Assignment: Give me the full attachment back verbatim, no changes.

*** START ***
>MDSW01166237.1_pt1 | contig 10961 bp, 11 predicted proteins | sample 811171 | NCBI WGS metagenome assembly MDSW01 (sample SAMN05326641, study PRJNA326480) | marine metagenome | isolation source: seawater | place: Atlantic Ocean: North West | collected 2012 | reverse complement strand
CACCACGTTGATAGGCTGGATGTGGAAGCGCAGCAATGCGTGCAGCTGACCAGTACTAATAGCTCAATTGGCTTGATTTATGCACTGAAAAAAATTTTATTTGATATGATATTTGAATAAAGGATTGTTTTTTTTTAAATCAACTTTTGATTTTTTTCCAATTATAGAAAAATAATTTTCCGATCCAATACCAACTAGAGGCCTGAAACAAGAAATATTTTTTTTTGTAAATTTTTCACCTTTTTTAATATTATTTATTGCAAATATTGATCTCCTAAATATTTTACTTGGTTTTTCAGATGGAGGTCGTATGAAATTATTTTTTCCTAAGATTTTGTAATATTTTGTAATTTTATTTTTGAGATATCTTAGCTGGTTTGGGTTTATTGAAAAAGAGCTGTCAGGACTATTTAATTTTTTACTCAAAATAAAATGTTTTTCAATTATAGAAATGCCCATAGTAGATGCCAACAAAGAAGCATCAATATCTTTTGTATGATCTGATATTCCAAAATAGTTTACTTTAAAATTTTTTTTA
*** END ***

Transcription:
>MDSW01166237.1_pt1 | contig 10961 bp, 11 predicted proteins | sample 811171 | NCBI WGS metagenome assembly MDSW01 (sample SAMN05326641, study PRJNA326480) | marine metagenome | isolation source: seawater | place: Atlantic Ocean: North West | collected 2012 | reverse complement strand
CACCACGTTGATAGGCTGGATGTGGAAGCGCAGCAATGCGTGCAGCTGACCAGTACTAATAGCTCAATTGGCTTGATTTATGCACTGAAAAAAATTTTATTTGATATGATATTTGAATAAAGGATTGTTTTTTTTTAAATCAACTTTTGATTTTTTTCCAATTATAGAAAAATAATTTTCCGATCCAATACCAACTAGAGGCCTGAAACAAGAAATATTTTTTTTTGTAAATTTTTCACCTTTTTTAATATTATTTATTGCAAATATTGATCTCCTAAATATTTTACTTGGTTTTTCAGATGGAGGTCGTATGAAATTATTTTTTCCTAAGATTTTGTAATATTTTGTAATTTTATTTTTGAGATATCTTAGCTGGTTTGGGTTTATTGAAAAAGAGCTGTCAGGACTATTTAATTTTTTACTCAAAATAAAATGTTTTTCAATTATAGAAATGCCCATAGTAGATGCCAACAAAGAAGCATCAATATCTTTTGTATGATCTGATATTCCAAAATAGTTTACTTTAAAATTTTTTTTA